Most chains pursue a strategic mission of populating a given area with multiple locations, but Ocean Prime is a one-per-market type of restaurant, its founder said. The upscale concept is intended to be something special — not necessarily for everyday dining.
The chain was the brainchild of veteran restaurateur Cameron Mitchell, who today runs Ocean Prime’s multiconcept parent company Cameron Mitchell Restaurants, based in Columbus, Ohio. When it first opened as Mitchell’s Ocean Club in 2006, the idea was to create a fine-dining restaurant where customers could sip fresh, elegant cocktails and dine on high-end steaks and seafood. Today, despite the name change for non-Columbus locations, nine-unit Ocean Prime largely remains the same concept across its system.
“Our menu really is 50-50 [and] sometimes 60-40 seafood to steaks,” Mitchell said. “We’ve got a great variety of seafood, much more than a traditional steakhouse would have.”
Although Americans appear to be eating less seafood than they were a year ago — the National Oceanic and Atmospheric Administration said seafood consumption fell from 15.8 pounds per person in 2010 to 15 pounds per person in 2011 — sales at Ocean Prime are up. In fact, fish items are among the most popular on the menu, Mitchell said.
Still, he said, the chain specializes both in steaks and seafood, a surf-and-turf combination that helped propel the brand to $7 million in average unit sales in 2012. And because the focus on seafood and steak is highlighted in the brand’s name — Ocean Prime — customers know it’s a place where the veto vote doesn’t matter, Mitchell said.
“You can really eliminate that ‘no’ vote,” he said. “There’s something for everybody.”
That “something” ranges from USDA Prime steaks to the restaurant’s No. 1 seller: Chilean Sea Bass with Champagne Truffle Sauce, served with whipped potatoes for $42.
Ocean Prime also features a raw bar where guests can get the Shellfish Tower or Colossal Shrimp Cocktail, Mitchell said. The bar menu also has an upscale twist and features such selections as White Truffle Caviar Deviled Eggs and Ahi Tuna Tartar, he said.
Meanwhile, the restaurant’s supper-club atmosphere helps to differentiate Ocean Prime from the competition.
“All of our locations have live music in the bar,” Mitchell said. “We think that live music component is an important part of our brand.”
In addition, most units have a patio terrace location, “which allows people to come in a little more casual,” he said, adding that customers can order fine-dining fare while wearing shorts on the terrace in the summer.
Ocean Prime also features signature cocktails, including a Cucumber Gimlet made with gin and muddled fresh cucumber and lime, and a Berries & Bubbles cocktail made with citrus vodka, marinated blackberries, house-made sour and brut.
Although the brand’s surf-and-turf focus isn’t necessarily a competitive differentiator — many steakhouses serve lobster tails and crab legs — it’s not a bad segment to be in for a “local-feeling” chain like Ocean Prime, said Darren Tristano, executive vice president at market research firm Technomic Inc.
But because of the name, he said, “I think they also are going to attract more of those [consumers] who are considering seafood versus steak.”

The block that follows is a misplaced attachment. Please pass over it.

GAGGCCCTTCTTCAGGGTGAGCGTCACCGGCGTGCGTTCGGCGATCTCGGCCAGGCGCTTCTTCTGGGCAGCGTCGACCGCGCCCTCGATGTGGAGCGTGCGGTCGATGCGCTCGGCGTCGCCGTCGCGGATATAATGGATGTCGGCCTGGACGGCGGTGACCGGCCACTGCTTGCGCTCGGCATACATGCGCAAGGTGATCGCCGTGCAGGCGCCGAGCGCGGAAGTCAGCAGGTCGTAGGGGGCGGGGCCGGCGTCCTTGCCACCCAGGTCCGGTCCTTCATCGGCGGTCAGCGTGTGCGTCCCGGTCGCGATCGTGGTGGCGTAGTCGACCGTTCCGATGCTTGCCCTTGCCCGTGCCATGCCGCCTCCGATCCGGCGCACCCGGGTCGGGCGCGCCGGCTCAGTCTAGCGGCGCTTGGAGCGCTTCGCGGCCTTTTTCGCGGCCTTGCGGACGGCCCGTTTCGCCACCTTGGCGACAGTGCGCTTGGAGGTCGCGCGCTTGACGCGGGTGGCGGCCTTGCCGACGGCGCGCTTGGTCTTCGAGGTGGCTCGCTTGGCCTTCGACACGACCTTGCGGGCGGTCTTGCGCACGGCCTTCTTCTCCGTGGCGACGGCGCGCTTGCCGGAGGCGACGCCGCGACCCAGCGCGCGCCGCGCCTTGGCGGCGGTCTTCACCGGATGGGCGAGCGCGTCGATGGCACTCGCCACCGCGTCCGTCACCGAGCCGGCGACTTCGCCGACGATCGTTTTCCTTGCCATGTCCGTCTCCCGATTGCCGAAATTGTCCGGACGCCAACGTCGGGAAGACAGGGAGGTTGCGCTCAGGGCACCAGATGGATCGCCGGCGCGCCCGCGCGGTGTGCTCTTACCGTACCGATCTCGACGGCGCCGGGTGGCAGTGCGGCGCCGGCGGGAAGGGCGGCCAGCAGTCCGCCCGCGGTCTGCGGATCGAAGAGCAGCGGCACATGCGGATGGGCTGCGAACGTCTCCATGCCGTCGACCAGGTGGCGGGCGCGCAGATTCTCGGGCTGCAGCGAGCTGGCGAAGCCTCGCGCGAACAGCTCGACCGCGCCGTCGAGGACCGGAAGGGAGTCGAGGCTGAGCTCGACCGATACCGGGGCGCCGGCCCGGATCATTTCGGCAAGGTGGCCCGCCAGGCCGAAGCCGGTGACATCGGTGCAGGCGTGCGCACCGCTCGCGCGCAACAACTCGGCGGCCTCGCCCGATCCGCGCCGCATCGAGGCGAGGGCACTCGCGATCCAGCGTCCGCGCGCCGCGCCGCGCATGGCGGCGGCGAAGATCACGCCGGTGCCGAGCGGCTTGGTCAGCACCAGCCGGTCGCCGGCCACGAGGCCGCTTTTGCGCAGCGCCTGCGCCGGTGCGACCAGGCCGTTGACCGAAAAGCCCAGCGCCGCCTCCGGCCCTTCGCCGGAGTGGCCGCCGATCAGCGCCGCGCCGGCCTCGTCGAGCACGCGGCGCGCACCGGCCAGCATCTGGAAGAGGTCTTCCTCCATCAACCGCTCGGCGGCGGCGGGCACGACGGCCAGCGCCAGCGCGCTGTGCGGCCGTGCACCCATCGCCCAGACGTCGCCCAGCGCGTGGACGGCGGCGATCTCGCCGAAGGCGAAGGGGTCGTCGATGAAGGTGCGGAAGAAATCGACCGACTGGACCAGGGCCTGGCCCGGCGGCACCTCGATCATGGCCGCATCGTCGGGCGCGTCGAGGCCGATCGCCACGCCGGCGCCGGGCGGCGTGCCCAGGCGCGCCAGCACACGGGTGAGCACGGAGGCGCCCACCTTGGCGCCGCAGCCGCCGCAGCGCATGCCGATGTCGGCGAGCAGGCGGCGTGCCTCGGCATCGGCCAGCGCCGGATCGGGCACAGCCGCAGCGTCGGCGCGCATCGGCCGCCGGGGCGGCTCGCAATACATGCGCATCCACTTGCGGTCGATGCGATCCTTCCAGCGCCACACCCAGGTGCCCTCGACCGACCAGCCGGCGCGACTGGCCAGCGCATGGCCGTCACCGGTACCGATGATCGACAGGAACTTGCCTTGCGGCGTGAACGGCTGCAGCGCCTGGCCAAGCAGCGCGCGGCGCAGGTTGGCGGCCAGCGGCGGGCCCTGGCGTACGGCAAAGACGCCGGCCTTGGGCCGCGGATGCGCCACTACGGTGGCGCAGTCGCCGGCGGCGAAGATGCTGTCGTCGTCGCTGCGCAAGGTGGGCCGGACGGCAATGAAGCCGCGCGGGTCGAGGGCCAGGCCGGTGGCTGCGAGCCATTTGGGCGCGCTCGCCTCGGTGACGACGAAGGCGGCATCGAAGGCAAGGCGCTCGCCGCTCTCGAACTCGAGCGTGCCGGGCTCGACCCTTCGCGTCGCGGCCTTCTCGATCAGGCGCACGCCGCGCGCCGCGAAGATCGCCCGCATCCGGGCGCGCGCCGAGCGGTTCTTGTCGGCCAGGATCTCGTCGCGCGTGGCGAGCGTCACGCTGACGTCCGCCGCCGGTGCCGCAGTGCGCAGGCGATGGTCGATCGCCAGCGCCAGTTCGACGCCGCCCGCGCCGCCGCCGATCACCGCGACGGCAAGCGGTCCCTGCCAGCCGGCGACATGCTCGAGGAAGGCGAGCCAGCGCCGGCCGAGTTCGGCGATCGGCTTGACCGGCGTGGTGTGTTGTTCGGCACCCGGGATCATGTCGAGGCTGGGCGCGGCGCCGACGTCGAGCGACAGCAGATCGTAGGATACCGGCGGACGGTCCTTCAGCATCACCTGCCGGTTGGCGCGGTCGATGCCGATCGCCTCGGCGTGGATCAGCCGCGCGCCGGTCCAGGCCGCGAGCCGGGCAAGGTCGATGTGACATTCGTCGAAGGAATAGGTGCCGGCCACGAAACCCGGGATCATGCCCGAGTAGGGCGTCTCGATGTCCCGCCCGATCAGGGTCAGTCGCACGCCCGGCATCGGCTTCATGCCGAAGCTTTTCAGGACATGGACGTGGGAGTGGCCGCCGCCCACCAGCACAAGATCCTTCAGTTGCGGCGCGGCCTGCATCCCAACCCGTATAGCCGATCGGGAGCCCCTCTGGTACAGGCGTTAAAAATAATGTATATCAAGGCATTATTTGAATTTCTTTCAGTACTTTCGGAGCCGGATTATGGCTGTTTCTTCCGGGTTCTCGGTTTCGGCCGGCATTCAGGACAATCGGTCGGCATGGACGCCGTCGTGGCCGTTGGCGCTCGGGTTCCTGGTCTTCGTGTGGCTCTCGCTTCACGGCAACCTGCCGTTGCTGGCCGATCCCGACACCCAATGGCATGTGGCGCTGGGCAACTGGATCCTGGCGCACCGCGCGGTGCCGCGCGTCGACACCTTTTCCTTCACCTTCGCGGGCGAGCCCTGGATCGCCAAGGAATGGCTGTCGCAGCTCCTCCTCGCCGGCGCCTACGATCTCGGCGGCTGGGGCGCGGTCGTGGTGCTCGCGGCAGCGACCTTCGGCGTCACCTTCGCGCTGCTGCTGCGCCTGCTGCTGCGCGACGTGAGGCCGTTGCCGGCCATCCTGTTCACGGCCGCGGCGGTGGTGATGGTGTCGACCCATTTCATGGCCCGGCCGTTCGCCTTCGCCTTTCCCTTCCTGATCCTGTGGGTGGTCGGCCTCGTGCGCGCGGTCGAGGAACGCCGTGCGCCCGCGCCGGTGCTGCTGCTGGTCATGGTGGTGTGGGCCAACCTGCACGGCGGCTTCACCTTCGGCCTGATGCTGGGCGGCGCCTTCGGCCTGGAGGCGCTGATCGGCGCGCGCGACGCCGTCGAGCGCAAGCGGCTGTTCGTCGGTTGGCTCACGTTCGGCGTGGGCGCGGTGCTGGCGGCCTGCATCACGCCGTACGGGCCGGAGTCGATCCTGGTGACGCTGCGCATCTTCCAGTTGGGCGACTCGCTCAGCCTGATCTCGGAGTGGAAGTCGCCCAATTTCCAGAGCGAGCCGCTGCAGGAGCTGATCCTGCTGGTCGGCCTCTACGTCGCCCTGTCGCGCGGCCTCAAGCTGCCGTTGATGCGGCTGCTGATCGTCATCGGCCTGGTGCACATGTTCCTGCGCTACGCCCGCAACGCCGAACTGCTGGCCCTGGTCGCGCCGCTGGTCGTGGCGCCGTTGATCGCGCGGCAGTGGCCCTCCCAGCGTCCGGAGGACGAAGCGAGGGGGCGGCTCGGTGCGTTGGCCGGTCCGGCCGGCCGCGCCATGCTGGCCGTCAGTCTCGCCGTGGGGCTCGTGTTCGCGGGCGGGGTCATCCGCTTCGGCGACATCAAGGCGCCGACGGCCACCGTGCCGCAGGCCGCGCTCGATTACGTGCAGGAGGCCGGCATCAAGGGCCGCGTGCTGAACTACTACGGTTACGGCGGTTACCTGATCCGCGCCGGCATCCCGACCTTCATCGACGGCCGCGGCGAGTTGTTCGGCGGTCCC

In recent years, Tristano said, there’s been a shift away from bigger steakhouse chains, like Ruth’s Chris Steak House and Morton’s the Steakhouse, toward more independent restaurants and small chains that are unique market to market.
“They’re really building a strong brand where you have to go to that location in order to have the type of service they offer,” he said. If a chain only has one unit in a given area, “all of the attention goes to that unit, and they can manage demand much easier.”
All Ocean Prime locations are company owned, Mitchell said. And he plans to keep it that way — at least for now.
“I don’t ever really see franchising, per se,” he said. “It’s just a part of the business that I’m not attuned to. But you never know.”
There are currently nine Ocean Prime locations in the United States, with a 10th opening in Philadelphia during fall 2013, Mitchell said. There’s an opening in Beverley Hills, Calif., slotted for spring 2014, and Houston should have a location in the fall of 2014.
Chicago, Boston, New York, and Washington, D.C., also are target markets going forward.
“We really have no set geographic plans,” he said. “We’re looking all over the country. We’re looking for trophy locations. If it takes us five years to find the right spot in New York City, then that’s what it takes.”
This approach makes sense for a fine-dining brand like Ocean Prime, Tristano said.
“Based on a very cautious approach in terms of expansion, I think their growth prospects are good. There are a number of cities that they aren’t in and they certainly could expand to,” he said.
“Our core customer is a 30- to 60-year-old somewhat affluent person who enjoys fine dining and good food,” Mitchell said. “And we’re not pretentious in any way. We design it specifically to not be intimidating.”
That places the chain in a prime space for growth, Tristano said. Affluent consumers have a lot of pent-up demand and are ready to spend.
“We are off to a great start this year. Business is good,” Mitchell said. “We basically cruise right along with the economy. As long as the economy is moving forward, our sales are moving forward.”
Cameron Mitchell Restaurants was founded in 1993. Today, the 18-unit company owns and operates eight restaurant concepts. In addition to Ocean Prime, there is The Pearl, Cameron’s American Bistro, Martini Modern Italian, Cap City Fine Diner & Bar, Marcella’s, Molly Woo’s Asian Bistro and M. Sister company the Rusty Bucket Restaurant & Tavern operates 12 locations.